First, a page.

Last night my friend Mark was in town, visiting from Toronto. It was great to see him. Unfortunately, he was here for only one day. He came to visit for the holiday. When last heard from he had been stranded in the airport since 8 am, because of the delays at O'Hare and the weather in Chicago. It was 4 pm when I last heard from him. I haven't heard from him since, so I'm hoping he's made it there safely in time to see the play at the Steppenwolf that he'd already bought tickets for. What a nightmare.
Since he had only a day or so here, the tour I could offer was perfunctory at best.
Actually, he knows the sites of the city better than I do, at least the posher ones.
He didn't see any of the "devastation," partly because of time constraints, but mainly because he'd rather ignore it.
I was happy to oblige. We spent most of the day in the quarter, which is cleaner than it's ever been before, and in the warehouse district, where he was staying.
We went on an excursion trying to find Brad and Angelina, but never did....unless the Asian family we saw walking on Dauphine St. was them, incognito. They do have access to prosthetics, as Mark reminded me.
I haven't seen him in nearly four years. When I went to New York, he'd come down to visit me there for a day. That was the last time I'd seen him in person. When he had told me he was planning to visit, I had, of course, invited him to stay with me, knowing his money situation, but I knew he'd refuse. He has a taste for the finer things, I'm afraid, and luxe hotels are one of them.
When I first met him, he was...ok, well, let's not mince words here, something of a kept boy. When he and the boyfriend lived down here, they lived in a lovely condo downtown, very posh. (The parking cost more than my rent does now, in fact.)
He spent his twenties and much of his thirties in the care of a rich boyfriend, living a lavish lifestyle. This is the ideal situation for a soul like him....so of course, fate being as it is, it had to come to an end.
He's never quite recovered from the end of this lifestyle, I'm afraid. It's not a pretty thing when a kept boy has to fend for himself.
It was good to see the semi-jovial Mark, rather than the chronically depressed one that arrives in my email. I wish I could see this happier Mark more often.
On the way to dinner he insisted that we pass through Saks.
"What do you need to buy?" I asked naively.
"Nothing. We're just going to scope out the well dressed men." He was disappointed by the offerings, needless to say.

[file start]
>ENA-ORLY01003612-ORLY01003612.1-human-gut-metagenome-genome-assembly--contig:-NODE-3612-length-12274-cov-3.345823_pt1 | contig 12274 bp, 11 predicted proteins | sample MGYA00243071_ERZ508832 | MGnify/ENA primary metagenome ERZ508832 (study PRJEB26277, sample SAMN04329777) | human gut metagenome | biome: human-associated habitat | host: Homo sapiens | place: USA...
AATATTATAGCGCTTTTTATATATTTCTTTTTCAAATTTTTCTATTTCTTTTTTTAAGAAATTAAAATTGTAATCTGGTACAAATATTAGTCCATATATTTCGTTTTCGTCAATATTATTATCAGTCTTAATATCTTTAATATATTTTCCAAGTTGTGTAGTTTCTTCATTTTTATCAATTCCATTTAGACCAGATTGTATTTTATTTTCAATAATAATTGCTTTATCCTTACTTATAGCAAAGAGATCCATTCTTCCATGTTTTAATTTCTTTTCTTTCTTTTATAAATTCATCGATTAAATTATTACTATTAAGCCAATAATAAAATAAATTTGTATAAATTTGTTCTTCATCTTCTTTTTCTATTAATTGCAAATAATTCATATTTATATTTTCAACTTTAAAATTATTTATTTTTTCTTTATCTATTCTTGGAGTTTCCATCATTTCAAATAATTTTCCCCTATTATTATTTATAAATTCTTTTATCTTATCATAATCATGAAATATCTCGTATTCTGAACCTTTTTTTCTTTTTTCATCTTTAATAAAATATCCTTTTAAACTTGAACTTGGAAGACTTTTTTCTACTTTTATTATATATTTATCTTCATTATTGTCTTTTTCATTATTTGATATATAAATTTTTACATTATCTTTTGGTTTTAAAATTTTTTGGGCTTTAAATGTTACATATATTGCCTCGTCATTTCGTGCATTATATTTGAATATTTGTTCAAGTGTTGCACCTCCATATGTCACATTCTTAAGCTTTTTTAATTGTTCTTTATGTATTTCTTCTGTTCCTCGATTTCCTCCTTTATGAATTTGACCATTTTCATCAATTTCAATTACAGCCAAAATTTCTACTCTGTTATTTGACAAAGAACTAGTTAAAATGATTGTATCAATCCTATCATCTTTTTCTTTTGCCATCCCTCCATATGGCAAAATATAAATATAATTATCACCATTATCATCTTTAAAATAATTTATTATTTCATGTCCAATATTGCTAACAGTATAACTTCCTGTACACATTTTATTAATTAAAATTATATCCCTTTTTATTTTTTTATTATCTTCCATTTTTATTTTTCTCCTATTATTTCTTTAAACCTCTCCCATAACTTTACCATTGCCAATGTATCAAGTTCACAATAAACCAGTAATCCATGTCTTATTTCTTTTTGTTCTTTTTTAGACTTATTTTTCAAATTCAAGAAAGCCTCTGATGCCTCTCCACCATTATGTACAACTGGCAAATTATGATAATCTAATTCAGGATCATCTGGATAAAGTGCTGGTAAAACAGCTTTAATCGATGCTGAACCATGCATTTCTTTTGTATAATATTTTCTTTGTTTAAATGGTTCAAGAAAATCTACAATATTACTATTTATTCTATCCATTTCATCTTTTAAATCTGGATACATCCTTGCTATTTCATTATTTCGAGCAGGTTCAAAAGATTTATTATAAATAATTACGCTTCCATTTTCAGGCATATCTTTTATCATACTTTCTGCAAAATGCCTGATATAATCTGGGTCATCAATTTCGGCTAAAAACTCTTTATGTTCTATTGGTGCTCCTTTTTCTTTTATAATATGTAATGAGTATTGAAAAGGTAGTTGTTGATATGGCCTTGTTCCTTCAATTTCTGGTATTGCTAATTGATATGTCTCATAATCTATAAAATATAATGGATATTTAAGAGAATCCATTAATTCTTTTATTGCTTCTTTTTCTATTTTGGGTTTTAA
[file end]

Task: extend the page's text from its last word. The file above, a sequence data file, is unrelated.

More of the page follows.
We ended up at Stella!, a nice enough place, with an ersatz "French Provincial" decor, which didn't seem to fit well with the food.
All in all, it was just an excuse to get dressed up...which was nice.
The menu left a bit to be desired, however. I don't much like fish (insert Beavis and Buttheard laughter here), and these sorts of places seem fish-heavy for some reason. Maybe it's just a fad.
I ended up getting the lamb ("Honey glazed lamb shank on a puree of winter vegetables" to paraphrase). It arrived looking like something from a very elegant episode of "The Flintstones," a big bone sticking up ceremoniously from the plate, piled upon a mound of miniaturized vegetables.
Before the entrees arrived, the chef generously sent over an amuse bouche of raw salmon and some sort of lotus root garnish, which one was supposed to suck down from a Chinese porcelain spoon. I kept looking around to see if we were the only ones so favored, but never could quite tell. I'm sure we looked like philistines trying to suck down the raw fish in one bite and not drip the sauce all over. It wasn't easy.
Anyway, since I had already embarrassed myself, I figured what the hell, took the camera out and started taking surreptitious photos of the plate. Unfortunately it was too dark for the photos to really come out. I had to rush for fear they'd confiscate the camera and drag me back to the kitchen, putting me through some sort of waterboarding-like torture involving those amuse-bouche spoons.
You never know.
The waitress was already peeved at my little mountain of Sweet and Low packets, I'm sure. We'd started out on the wrong foot when we ignored the wine list and ordered tea. I could swear I could hear her grit her teeth at that. Hey, I *did* politely stack up the packets in a tidy little pile for her. I don't know what her problem was.
After dinner, we decided to go crazy and get a dessert. Mark had some sort of frozen ginger creme brulee with green tea ice cream. It sounded better than it was.
Looking over the dessert menu, we had a good snicker about the "Chocolate Cake with Hot Buttered Pink Lemonade."
So of course, daredevil that I am, I got it.
It was good, but nothing earth shattering. For the record, "hot buttered pink lemonade" is remarkably similar to drawn butter for the king crab legs at the Chinese buffet, with a packet of sweet and low mixed in it.
(Not that I'd ever...umm...do such a thing, of course.)
The nicest part of the meal was actually the last course, which came (by way of another snooty waiter) "compliments of the chef." It was a post-dessert dessert of meringues and two homemade espresso-flavored marshmallows.
I think the homemade marshmallows were my favorite part of the whole meal.
How does one even make a homemade marshmallow?
I think I'm going to have to look that up.
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